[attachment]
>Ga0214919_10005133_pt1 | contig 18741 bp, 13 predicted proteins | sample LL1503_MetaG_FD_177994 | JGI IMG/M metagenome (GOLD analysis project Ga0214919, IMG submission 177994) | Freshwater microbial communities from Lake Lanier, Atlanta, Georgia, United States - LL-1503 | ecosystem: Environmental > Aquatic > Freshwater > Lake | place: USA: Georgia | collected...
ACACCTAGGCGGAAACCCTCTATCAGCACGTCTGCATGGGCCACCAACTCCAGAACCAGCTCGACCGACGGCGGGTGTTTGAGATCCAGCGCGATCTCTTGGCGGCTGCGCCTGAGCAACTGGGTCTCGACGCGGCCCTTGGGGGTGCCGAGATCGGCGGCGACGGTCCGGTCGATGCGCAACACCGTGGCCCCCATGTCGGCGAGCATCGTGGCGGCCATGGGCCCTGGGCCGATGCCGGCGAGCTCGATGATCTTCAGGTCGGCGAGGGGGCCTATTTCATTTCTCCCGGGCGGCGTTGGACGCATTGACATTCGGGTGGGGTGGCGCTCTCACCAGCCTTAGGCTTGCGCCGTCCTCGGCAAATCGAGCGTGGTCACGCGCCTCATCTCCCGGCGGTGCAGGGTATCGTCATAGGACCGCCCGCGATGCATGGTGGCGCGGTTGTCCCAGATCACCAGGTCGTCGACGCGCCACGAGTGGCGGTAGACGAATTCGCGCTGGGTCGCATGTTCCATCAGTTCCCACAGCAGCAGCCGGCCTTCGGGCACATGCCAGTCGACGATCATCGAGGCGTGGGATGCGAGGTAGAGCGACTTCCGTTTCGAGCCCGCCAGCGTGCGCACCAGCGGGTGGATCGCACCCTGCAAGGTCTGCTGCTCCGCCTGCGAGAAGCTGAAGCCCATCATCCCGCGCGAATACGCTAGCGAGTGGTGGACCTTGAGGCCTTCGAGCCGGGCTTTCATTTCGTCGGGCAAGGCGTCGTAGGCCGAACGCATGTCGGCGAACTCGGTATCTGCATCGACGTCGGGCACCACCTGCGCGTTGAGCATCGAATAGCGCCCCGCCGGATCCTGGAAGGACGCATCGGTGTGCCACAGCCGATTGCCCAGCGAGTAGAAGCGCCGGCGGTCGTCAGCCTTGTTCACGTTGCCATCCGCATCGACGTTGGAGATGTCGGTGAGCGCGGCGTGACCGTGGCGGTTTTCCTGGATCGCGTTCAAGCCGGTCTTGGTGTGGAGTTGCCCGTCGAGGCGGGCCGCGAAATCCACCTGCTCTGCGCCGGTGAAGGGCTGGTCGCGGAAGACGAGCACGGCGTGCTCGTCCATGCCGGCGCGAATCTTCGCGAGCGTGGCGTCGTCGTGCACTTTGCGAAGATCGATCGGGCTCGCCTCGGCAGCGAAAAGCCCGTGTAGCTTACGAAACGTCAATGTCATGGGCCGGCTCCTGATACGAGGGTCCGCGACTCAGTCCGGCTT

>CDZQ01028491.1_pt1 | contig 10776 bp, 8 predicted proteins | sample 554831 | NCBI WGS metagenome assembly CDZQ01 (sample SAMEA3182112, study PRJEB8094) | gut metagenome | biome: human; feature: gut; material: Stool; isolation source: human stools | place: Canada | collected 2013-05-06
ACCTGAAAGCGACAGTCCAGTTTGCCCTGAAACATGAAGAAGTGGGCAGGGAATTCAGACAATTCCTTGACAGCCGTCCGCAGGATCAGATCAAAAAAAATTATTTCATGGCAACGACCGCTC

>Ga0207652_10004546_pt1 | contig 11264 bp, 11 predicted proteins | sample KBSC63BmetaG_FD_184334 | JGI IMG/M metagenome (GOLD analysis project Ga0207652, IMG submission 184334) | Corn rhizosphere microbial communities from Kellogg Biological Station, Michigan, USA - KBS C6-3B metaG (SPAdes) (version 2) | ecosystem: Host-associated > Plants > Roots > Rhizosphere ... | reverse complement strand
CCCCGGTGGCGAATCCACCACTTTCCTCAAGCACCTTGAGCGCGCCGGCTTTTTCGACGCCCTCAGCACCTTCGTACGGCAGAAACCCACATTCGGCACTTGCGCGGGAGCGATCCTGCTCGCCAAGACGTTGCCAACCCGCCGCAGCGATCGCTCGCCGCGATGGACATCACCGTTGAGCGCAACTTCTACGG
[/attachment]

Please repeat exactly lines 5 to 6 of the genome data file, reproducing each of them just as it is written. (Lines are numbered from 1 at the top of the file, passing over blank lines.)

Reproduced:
>Ga0207652_10004546_pt1 | contig 11264 bp, 11 predicted proteins | sample KBSC63BmetaG_FD_184334 | JGI IMG/M metagenome (GOLD analysis project Ga0207652, IMG submission 184334) | Corn rhizosphere microbial communities from Kellogg Biological Station, Michigan, USA - KBS C6-3B metaG (SPAdes) (version 2) | ecosystem: Host-associated > Plants > Roots > Rhizosphere ... | reverse complement strand
CCCCGGTGGCGAATCCACCACTTTCCTCAAGCACCTTGAGCGCGCCGGCTTTTTCGACGCCCTCAGCACCTTCGTACGGCAGAAACCCACATTCGGCACTTGCGCGGGAGCGATCCTGCTCGCCAAGACGTTGCCAACCCGCCGCAGCGATCGCTCGCCGCGATGGACATCACCGTTGAGCGCAACTTCTACGG